"Personally I attribute a significant part of my success to my Bolton School education and the superb foundation it provided. It is the reason why I am so keen to come back and work with the School. "

Katie Clinton - Director, Financial Services Audit Team, KPMG

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Jean Hemingway (nee Haslam, 1949-1957)

Jean wrote to us recently of her memories, after reading an article in the Magazine about her old Classics teacher, Mr Fisher.

"He joined the staff about the time, I think, that I entered the Sixth Form, and taught me for the two years of A-level Latin.  At that time, Miss Sturrock was Head of Classics, and also the School Librarian. I became Library Prefect in my last year at school, and have employed ever since the skills she imparted in that setting.

"Mr Fisher was familiar with a number of modern foreign languages and would show how the vocabularies were related.  Or he might write on the board a sentence in a Slavonic language in which there were no vowels, just vocalic consonants. Another topic was the wealth of rules for turning Latin into French.  I studied Philology as part of my BA degree, and I am sure that Mr Fisher's asides from Latin declensions stimulated my interest at that later stage.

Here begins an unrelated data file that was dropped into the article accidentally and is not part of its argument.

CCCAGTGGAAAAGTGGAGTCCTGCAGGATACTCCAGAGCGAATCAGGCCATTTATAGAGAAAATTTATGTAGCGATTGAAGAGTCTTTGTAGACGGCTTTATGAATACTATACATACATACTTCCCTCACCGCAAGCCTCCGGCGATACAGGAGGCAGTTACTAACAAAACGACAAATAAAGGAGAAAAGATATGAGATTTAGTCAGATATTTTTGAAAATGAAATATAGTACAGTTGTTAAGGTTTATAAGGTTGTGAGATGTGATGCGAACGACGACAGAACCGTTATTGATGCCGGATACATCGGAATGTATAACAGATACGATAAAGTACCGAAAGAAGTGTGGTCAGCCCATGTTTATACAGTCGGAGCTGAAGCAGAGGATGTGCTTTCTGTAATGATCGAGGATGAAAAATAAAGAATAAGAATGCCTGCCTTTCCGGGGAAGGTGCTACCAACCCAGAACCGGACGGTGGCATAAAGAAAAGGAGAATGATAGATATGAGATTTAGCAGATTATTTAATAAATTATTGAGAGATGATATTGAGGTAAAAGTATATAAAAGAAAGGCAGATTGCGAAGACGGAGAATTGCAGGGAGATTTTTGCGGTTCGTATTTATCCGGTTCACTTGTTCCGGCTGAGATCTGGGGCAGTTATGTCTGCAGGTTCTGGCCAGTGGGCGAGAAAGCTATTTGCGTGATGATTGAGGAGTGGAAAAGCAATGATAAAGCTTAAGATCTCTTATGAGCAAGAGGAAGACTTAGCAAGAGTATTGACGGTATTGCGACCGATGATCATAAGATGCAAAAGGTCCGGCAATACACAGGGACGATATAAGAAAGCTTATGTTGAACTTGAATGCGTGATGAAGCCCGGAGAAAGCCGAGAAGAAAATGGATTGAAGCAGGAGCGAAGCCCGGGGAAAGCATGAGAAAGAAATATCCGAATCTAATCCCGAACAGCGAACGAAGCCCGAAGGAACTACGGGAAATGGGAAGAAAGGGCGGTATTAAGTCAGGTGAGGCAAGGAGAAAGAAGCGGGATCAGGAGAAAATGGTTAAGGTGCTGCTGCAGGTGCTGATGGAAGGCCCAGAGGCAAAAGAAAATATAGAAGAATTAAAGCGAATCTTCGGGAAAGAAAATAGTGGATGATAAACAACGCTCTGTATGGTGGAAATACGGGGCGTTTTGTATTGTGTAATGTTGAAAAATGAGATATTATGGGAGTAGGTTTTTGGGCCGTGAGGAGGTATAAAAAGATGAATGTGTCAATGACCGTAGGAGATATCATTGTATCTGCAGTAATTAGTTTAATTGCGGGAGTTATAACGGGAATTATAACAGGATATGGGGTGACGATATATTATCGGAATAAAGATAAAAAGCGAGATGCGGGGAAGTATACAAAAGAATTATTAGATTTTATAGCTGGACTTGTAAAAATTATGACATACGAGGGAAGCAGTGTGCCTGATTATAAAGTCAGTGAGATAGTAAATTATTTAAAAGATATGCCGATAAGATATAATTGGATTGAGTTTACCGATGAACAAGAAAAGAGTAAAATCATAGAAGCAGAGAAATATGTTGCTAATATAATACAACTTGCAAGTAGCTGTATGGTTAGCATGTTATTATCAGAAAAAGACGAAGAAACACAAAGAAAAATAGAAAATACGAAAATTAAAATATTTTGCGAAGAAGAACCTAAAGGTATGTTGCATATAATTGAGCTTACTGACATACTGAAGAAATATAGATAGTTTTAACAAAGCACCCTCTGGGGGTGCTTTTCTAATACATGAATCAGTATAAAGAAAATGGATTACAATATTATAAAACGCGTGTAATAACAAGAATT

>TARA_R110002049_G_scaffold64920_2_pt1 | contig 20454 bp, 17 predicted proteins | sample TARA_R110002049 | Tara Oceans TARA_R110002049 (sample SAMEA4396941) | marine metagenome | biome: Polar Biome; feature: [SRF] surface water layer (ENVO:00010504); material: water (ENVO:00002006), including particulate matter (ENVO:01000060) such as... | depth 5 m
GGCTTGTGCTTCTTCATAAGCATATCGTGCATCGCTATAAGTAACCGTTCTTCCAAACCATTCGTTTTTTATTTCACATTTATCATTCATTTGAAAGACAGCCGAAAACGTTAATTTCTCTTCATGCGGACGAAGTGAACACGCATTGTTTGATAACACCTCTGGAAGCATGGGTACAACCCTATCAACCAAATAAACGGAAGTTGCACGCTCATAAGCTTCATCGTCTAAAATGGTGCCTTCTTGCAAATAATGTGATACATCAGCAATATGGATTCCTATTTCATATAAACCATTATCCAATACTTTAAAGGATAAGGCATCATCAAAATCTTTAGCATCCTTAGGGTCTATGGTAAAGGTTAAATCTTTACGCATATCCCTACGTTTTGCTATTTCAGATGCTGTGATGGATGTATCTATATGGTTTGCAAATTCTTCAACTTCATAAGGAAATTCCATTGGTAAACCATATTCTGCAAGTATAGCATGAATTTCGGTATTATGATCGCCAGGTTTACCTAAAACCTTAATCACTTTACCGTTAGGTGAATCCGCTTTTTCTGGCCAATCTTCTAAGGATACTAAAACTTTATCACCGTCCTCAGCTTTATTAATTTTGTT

"His sense of humour was delightful, always generous and never bitter.  Once, when I wrote an English-into-Latin translation, I missed off the last clause of the final sentence from the neat copy.  In red biro he completed the paragraph thus: "...........fed oop?"  It made me laugh, but I was more careful after that.  And it was he who reminded us that but for the disastrous fire at the great library in ancient Alexandria, our studies at A-level could have been far more onerous.  Quite a contrast from the earnestness of girls' school teaching in those days.

"I cannot say I was a very successful student, although I did pass the exam, but I can say that I became aware that there was a lighter and less-rigid side to learning, and that the examination syllabus was not everything."